On Earth the notion of long distance subways is generally considered impractical due to the extremely great labor and time necessary for excavation. On the Avalon settlement, however, this strategy makes great sense as a practical way to maximize the use indigenous resources in their simplest forms and minimize the need for refined materials by minimizing active track hardware to relatively small retrofit modules, though ultimately this transportation system would only be feasible long-term with the advent of local industrial capability for most of its manufactured components. For passenger transit, it’s also necessary to minimize radiation exposure over frequent long distant transit and for system automation it is necessary to control the environment around a transit system as much as possible. By placing a system in tunnels, natural rock strata would provide the primary track structure and would isolate that track completely from the ambient environment, minimizing and simplifying maintenance, while totally confining movement of vehicles to the path of the tunnels and allowing for higher speeds with higher safety. Long construction times would still be an issue even with automation given current technology, but as the technology of automated excavation improves, largely with the impetus created by Avalon settlement, increasingly rapid construction rates would develop, particularly given the advent of nanotechnology as a ‘frictionless’ means of excavation.
The ETN system would use simple unpressurized tunnels –rock, lined, or based on prefab regolith segments in loose granular strata or across exposed bridged sections- retrofit with linear motor drive elements and associated system hardware. Tunnels could be round or square in profile and have pressurized service bunkers with surface access at intervals. These service bunkers would also likely be associated with distribution power facilities at the surface.
The system would support carriages based on a standardized open space frame chassis –thanks to the lack of air, dust, and weather- very closely matched to the profile of the tunnels. These could be as large as 9 meters high and wide and in varying lengths. Though quite large, these vehicles would be remarkably light compared to conventional railway cars owing to the efficiency of linear motor systems and the light space frame construction. Cargo decks or slide racks would be added to the bare chassis for transport of containerized cargo and could be accessed from the ends or the sides. Others may be specialized to particular cargoes, especially bulk gasses and fluids.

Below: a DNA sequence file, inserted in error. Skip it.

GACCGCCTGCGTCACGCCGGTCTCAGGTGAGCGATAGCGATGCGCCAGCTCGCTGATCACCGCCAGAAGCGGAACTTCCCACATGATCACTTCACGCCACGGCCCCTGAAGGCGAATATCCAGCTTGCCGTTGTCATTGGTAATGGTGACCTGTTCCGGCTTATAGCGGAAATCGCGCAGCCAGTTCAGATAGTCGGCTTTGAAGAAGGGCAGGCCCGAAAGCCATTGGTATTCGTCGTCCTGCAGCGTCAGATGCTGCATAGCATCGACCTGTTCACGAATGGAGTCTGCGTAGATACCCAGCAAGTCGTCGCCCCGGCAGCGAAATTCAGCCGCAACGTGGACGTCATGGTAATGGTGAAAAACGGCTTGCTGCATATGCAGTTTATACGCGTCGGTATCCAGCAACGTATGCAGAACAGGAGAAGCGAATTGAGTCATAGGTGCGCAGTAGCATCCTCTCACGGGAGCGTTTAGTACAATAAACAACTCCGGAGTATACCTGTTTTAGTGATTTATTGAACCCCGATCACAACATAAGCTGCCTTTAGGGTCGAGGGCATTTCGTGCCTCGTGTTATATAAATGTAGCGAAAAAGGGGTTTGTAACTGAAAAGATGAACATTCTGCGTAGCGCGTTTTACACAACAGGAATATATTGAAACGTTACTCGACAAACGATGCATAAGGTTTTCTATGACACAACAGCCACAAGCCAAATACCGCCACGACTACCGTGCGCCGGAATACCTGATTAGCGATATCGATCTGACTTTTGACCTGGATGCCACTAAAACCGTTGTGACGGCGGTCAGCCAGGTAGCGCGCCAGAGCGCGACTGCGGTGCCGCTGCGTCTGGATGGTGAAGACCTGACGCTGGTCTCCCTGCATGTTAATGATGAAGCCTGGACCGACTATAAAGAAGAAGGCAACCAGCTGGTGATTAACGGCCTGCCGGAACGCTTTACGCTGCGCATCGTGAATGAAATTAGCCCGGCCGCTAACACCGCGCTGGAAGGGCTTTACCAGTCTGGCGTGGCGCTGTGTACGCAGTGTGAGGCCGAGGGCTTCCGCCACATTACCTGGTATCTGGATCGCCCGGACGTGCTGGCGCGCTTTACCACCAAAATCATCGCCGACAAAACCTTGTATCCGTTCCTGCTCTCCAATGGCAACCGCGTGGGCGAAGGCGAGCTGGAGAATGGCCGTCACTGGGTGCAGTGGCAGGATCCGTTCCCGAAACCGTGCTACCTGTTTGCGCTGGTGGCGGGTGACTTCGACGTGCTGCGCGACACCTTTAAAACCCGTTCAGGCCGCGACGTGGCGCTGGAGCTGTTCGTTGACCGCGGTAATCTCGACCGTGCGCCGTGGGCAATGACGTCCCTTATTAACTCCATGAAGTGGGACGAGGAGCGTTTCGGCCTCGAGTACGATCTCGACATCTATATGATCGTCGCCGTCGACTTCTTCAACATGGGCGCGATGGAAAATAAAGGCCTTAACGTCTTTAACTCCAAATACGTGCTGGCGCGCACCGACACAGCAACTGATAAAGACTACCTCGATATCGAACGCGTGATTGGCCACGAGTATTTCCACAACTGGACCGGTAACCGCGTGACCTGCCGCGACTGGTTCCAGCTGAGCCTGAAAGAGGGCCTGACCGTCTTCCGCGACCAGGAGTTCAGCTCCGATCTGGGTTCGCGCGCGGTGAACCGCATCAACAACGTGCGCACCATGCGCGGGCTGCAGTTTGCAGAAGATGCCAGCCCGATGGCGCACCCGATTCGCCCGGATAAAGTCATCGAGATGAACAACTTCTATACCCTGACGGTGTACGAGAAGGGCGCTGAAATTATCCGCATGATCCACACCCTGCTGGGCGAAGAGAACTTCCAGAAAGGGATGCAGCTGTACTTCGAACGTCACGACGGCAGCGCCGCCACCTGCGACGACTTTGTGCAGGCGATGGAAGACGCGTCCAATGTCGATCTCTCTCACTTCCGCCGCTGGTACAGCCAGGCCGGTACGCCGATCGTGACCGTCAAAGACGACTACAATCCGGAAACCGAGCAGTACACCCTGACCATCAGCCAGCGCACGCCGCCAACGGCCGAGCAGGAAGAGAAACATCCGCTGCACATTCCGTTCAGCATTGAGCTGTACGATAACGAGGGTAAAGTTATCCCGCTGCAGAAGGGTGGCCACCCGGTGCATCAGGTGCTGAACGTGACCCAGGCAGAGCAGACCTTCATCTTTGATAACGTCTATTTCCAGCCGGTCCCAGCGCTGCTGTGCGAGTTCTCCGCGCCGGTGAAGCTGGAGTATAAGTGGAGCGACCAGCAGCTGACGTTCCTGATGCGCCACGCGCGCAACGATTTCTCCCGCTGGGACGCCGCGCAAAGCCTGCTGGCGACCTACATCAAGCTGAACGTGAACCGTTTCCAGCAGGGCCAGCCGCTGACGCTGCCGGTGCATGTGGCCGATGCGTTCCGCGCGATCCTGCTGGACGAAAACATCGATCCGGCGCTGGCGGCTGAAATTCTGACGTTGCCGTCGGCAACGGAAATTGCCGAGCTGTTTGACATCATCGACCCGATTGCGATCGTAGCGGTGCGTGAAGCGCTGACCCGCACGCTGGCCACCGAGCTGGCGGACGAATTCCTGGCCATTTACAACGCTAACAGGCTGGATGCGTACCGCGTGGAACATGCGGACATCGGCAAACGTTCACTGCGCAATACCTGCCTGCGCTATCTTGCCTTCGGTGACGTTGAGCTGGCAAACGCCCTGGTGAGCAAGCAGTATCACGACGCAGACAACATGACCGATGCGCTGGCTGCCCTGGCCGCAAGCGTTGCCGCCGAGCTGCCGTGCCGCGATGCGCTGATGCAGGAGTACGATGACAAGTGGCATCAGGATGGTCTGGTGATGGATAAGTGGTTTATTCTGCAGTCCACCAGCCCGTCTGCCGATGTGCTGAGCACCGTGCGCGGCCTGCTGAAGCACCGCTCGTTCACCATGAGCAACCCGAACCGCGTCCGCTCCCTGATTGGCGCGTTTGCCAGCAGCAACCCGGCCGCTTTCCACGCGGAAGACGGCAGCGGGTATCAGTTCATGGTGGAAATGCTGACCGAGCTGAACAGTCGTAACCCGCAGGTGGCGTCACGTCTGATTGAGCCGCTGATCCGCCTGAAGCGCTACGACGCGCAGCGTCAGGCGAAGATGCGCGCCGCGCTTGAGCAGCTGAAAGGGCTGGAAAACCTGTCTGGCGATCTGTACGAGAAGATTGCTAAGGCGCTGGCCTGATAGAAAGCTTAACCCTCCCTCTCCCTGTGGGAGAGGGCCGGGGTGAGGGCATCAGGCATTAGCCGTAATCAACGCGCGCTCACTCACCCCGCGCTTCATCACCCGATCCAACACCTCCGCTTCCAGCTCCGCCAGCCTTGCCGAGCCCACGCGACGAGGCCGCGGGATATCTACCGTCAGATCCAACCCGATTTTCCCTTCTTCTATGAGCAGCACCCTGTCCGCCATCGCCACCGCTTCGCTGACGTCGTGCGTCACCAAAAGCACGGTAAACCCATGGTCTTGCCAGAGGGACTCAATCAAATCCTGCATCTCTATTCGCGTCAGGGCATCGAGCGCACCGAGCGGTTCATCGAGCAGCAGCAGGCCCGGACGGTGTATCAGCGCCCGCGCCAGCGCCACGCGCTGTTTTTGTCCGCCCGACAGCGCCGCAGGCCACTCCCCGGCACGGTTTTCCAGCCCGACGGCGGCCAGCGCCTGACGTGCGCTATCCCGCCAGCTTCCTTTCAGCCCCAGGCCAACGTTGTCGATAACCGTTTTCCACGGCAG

A passenger cab would be made by combining the space frame chassis with a tough pneumatic pressure hull outfit much like many vehicles and utility habitats in the Asgard phase with an internal framing system hosting partitions, finishing panels, and furnishings. Cylindrical in form, it would likely feature end-mounted pressure doors. Sophisticated life support systems would be included as well, making the cab into a veritable spacecraft that, in an emergency, could support passengers for extended periods. Three types of passenger cabs are likely; a short one outfit like a commuter transit vehicle used for short trips, a ART integration carriage that can carry drive-on pressurized ART cabs, and a longer one designed for extended trips and outfit like a cruise liner cabin or recreational vehicle, complete with toilet and bathing facilities, bedding, lounge, entertainment systems, and robotically pre-stocked kitchenette. This parallels the design of rail cabs used in the Circum-Equatorial Transit Network and like that system would function in a dynamic-destination mode more akin to a Personal Rapid Transit system than a conventional ‘train’.
With the advent of more advanced excavation technology, carriages could also be designed as complete tunneling systems, with tunnel boring and InchWorm based track assembly combined in a standard carriage chassis and linking to materials removal carriages. These would afford tunnel construction with little other additional equipment and possibly without much human supervision given the telerobotics advances achieved in early settlement development.